1. Baker, Rushern III Friends Of-Comm For Pol Change (CPC) MELHI CORPORATION
(1820 UNIVERSITY BOULEVARD ,
HYATTSVILLE, MD, 20783) $500.00 08/07/2006 Business Entity

2.)Baker, Rushern III Friends Of-Comm For Pol Change (CPC) MELHI CORPORATION
(1820 UNIVERSITY BOULEVARD ,
HYATTSVILLE, MD, 20783) $1,000.00 05/03/2006 Business Entity

3.) Benson, Joanne C. Friends Of Melhi Corporation
(1820 University Blvd ,
Hyattsville, MD, 20783) $500.00 12/05/2005 Ticket purchases by Business Entity
Remarks: Check #09339

4.) Jackson, Michael Friends Of Tick Tock Melhi Corp
(1820 University Blvd ,
Hyattsville, MD, 20783) $250.00 06/11/2010 Ticket purchases by Business Entity

5.) Jackson, Michael Friends Of Melhi Corporation
(1820 University BLVD ,
Hyattsville, MD, 20783) $200.00 11/21/2006 Ticket purchases by Business Entity
Remarks: Steak-out fundraiser

6.) Jackson, Michael Friends Of Melhi Corporation
(1820 University BLVD ,
Hyattsville, MD, 20783) $200.00 01/20/2006 Ticket purchases by Business Entity

7.) Jackson, Michael Friends Of Melhi Corporation
(1820 University BLVD ,
Hyattsville, MD, 20783) $150.00 09/18/2005 Ticket purchases by Business Entity
Remarks: DONATION/ STEAK OUT FUNDRAISER

8.) Jackson, Michael Friends Of Melhi Corporation
(1820 University BLVD ,
Hyattsville, MD, 20783) $2,000.00 08/18/2003 Business Entity
Remarks: Donation

9.) Johnson, Jack Friends Of MELHI CORPORATION
(1820UNIVERSITY BLVD ,
, MD, ) $1,650.00 11/30/2004 Business Entity
Remarks: FUNDRAISER

10.) Johnson, Jack Friends Of MELHI CORPORATION
(1820UNIVERSITY BLVD ,
, MD, ) $500.00 07/11/2002 Business Entity
Remarks: Contribution

11.) Johnson, Jack Friends Of MELHI CORPORATION
(1820UNIVERSITY BLVD ,
, MD, ) $1,000.00 11/01/2001 Ticket purchases by Business Entity

12.) Ramirez, Victor Friends Of MELHI CORP
(1820UNIVERSITY BLVD ,
HYATTSVILLE, MD, 20783) $2,000.00 01/10/2006 Business Entity

Posted by: george_w_bush0 | November 16, 2010 7:26 PM | Report abuse

When will FEDs help stop the murders in Prince Georges? Are any prisoner guards on list?

Posted by: *Futurejumps | November 16, 2010 7:26 PM | Report abuse

If I had $400k. I would NOT put it into big banks so that they can sit on it. I would certainly keep it under my mattress and sit on it myself.

Posted by: madstamina | November 16, 2010 7:57 PM | Report abuse

check this link to an article from the Washington Post back in April 2005. Tic Tock owners complaining about paying "off duty" police officers $100,000.00 for protection. And.. they guy spent time in jail for trying to become a citizen illegally!! The only good thing about this is we can close down liquor store locations in PG right away!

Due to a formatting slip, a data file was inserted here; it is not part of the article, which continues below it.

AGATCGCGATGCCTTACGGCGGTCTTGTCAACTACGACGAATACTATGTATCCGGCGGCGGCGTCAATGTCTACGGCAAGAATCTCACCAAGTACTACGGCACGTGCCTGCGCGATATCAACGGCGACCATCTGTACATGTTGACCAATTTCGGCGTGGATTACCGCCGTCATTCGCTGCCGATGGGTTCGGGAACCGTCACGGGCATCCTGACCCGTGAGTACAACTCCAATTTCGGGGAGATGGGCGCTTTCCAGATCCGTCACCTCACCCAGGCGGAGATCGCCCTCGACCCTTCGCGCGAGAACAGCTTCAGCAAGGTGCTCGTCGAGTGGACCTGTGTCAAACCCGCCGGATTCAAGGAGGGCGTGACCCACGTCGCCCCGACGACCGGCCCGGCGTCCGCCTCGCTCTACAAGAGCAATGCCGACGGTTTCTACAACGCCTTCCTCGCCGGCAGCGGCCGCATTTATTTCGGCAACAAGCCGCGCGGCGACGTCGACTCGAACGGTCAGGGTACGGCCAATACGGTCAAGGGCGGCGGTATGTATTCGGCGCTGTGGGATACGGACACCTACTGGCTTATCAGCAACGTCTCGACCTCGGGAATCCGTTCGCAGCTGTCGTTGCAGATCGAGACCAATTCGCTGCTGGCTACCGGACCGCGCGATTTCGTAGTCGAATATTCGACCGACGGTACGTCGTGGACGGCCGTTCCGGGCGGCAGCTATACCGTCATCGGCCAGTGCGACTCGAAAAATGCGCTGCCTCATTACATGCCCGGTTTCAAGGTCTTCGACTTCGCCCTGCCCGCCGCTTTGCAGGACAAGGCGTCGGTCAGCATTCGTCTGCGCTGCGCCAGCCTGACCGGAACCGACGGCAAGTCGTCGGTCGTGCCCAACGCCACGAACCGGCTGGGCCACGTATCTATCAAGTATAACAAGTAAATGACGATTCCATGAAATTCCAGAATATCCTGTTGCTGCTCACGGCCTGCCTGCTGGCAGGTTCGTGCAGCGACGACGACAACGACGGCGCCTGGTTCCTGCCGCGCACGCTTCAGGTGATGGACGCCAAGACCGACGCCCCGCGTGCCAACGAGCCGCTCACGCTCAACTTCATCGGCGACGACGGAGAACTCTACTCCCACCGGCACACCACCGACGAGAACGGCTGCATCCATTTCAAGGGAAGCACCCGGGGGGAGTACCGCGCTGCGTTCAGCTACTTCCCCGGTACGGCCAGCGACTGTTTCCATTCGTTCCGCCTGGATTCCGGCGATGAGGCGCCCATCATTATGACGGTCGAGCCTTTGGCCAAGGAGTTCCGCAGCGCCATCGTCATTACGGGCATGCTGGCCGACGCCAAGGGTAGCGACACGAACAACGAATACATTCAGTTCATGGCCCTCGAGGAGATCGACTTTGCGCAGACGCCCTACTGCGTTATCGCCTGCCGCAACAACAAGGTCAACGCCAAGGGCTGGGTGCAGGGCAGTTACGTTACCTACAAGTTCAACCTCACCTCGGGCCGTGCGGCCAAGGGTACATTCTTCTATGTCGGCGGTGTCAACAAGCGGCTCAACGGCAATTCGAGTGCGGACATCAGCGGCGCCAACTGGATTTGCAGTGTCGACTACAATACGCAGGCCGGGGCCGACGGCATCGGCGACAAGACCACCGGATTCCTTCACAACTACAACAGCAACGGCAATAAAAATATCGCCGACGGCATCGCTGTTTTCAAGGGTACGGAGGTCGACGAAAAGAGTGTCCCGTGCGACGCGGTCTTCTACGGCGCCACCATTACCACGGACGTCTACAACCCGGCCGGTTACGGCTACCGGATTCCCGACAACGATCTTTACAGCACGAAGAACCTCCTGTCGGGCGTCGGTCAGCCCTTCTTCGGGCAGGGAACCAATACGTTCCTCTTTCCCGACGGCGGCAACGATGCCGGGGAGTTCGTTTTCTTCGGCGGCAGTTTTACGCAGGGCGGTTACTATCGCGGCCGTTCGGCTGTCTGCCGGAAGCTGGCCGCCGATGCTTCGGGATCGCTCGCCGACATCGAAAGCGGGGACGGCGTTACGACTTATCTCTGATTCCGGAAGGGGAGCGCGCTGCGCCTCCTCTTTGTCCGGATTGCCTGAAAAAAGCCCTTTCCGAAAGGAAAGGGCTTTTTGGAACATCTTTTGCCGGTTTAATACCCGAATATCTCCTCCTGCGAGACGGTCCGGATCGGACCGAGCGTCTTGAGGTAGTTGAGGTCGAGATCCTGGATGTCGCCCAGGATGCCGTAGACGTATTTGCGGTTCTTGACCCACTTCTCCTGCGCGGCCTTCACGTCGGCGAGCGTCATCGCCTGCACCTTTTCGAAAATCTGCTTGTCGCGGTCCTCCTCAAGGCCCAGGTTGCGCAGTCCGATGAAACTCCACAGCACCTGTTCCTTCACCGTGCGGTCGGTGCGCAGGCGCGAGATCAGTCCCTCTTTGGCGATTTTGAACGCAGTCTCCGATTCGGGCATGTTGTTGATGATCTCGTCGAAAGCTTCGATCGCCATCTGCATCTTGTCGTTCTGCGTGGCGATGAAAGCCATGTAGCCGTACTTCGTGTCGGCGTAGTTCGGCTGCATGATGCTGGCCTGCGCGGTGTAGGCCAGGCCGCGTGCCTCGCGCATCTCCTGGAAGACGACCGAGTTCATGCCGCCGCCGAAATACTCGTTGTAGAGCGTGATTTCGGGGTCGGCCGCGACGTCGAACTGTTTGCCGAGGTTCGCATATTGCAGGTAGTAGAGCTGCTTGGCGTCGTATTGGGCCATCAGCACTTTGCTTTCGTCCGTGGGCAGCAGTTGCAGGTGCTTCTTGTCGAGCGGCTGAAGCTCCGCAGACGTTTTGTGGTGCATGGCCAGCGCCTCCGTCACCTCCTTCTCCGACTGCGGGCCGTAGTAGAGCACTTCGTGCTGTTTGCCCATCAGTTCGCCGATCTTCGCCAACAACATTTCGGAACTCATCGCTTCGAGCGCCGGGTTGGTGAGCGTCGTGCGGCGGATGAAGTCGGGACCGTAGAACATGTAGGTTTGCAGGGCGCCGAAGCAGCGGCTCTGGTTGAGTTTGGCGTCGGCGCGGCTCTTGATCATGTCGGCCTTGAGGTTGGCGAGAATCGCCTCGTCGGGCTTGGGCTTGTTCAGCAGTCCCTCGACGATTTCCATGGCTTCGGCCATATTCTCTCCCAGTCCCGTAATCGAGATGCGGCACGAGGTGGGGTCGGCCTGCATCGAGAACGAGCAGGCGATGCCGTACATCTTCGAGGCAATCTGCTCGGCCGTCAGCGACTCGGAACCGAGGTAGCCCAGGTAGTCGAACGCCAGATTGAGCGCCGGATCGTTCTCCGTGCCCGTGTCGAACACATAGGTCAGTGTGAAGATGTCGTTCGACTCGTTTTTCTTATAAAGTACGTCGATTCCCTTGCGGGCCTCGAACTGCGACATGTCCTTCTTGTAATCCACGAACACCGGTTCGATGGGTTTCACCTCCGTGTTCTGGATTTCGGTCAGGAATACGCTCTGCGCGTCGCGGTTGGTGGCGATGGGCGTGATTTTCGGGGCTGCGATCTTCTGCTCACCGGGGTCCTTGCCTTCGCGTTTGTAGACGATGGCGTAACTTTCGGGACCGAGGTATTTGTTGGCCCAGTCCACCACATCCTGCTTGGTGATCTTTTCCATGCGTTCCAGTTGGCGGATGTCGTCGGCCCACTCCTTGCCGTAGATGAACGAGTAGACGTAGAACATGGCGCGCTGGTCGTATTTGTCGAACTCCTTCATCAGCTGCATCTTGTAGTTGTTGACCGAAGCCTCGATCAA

http://www.washingtonpost.com/ac2/wp-dyn/A12492-2005Apr23?language=printer

Posted by: johnnybegood | November 16, 2010 9:59 PM | Report abuse

Our lawmakers need to wake up and see the racket that is being built. There is a reason the county and state won't allow supermarkets to sell beer and wine (except for that one 30 miles from your house). There is also a reason we can't get wine shipped from another state to Maryland.

We are being led to the liquor stores. The same ones where 14-year-olds hang out in the parking lot to get alcohol from buyers at the drive thru. The same ones where drunks spend their last dime on lotto tickets and hit on every female that comes inside. The same ones where drunks fight over parking spaces while the cops sit and watch porn in their cars. Wake up lawmakers, and take a look around now. The fog is lifting.

Posted by: xcxc1 | November 16, 2010 10:19 PM | Report abuse

Currency is not illegal to own.

And in the amount found in the suspect's closet, it assures the interest and loyalty of the defense attorney.

The prosecutor would criminalize every resource a defendant has, because once it gets into a courtroom it is no longer about justice.

Posted by: blasmaic | November 16, 2010 4:27 PM | Re

______________

'Twas F. Lee Bailey who wisely recommended criminalizing the possession of huge bundles of cash. Cash in a bank account is just as enjoyable to an attorney's eye as the stuff in the fridge. Very, very likely Mr. and Ms. Johnson have moneys in legitimate banks the Feds have not and will not touch; she earned a good living as a judge, for heaven's sake. Expropriation renders more equal the defense received by this pair and the rest of us. A lawyer friend told me about his senior partners, whose retirement was destroyed by their son's having been charged with drug possession on an aircraft. I cannot feel any sympathy in this case.

Posted by: Martial | November 17, 2010 12:17 AM | Report abuse